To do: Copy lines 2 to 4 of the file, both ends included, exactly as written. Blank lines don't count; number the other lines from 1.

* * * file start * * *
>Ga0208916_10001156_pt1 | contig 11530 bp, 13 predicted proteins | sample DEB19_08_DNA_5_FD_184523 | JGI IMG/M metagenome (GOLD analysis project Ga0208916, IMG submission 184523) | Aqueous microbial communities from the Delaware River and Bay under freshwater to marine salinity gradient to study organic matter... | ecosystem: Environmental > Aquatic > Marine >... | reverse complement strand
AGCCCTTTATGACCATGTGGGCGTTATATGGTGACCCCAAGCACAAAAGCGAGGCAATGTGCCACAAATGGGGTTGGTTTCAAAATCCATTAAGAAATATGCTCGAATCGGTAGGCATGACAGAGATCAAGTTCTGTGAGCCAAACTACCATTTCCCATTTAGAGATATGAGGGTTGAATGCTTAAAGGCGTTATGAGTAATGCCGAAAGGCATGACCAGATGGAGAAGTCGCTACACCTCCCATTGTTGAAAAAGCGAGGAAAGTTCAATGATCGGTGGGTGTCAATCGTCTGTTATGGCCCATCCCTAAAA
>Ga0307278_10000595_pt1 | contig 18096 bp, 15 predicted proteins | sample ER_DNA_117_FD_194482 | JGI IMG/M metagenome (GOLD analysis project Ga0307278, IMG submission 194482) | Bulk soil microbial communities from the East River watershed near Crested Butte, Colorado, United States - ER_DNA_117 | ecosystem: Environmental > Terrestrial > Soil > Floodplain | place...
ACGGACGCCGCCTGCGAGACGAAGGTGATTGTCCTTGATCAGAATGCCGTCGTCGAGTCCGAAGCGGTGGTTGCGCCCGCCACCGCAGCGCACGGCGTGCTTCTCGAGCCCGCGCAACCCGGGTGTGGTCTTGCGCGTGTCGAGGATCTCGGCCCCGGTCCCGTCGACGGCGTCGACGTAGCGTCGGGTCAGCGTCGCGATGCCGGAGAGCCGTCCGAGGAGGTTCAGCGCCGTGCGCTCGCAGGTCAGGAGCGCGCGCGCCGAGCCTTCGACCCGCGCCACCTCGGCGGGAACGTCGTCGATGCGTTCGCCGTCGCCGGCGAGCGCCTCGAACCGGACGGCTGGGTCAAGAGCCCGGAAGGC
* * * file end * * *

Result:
AGCCCTTTATGACCATGTGGGCGTTATATGGTGACCCCAAGCACAAAAGCGAGGCAATGTGCCACAAATGGGGTTGGTTTCAAAATCCATTAAGAAATATGCTCGAATCGGTAGGCATGACAGAGATCAAGTTCTGTGAGCCAAACTACCATTTCCCATTTAGAGATATGAGGGTTGAATGCTTAAAGGCGTTATGAGTAATGCCGAAAGGCATGACCAGATGGAGAAGTCGCTACACCTCCCATTGTTGAAAAAGCGAGGAAAGTTCAATGATCGGTGGGTGTCAATCGTCTGTTATGGCCCATCCCTAAAA
>Ga0307278_10000595_pt1 | contig 18096 bp, 15 predicted proteins | sample ER_DNA_117_FD_194482 | JGI IMG/M metagenome (GOLD analysis project Ga0307278, IMG submission 194482) | Bulk soil microbial communities from the East River watershed near Crested Butte, Colorado, United States - ER_DNA_117 | ecosystem: Environmental > Terrestrial > Soil > Floodplain | place...
ACGGACGCCGCCTGCGAGACGAAGGTGATTGTCCTTGATCAGAATGCCGTCGTCGAGTCCGAAGCGGTGGTTGCGCCCGCCACCGCAGCGCACGGCGTGCTTCTCGAGCCCGCGCAACCCGGGTGTGGTCTTGCGCGTGTCGAGGATCTCGGCCCCGGTCCCGTCGACGGCGTCGACGTAGCGTCGGGTCAGCGTCGCGATGCCGGAGAGCCGTCCGAGGAGGTTCAGCGCCGTGCGCTCGCAGGTCAGGAGCGCGCGCGCCGAGCCTTCGACCCGCGCCACCTCGGCGGGAACGTCGTCGATGCGTTCGCCGTCGCCGGCGAGCGCCTCGAACCGGACGGCTGGGTCAAGAGCCCGGAAGGC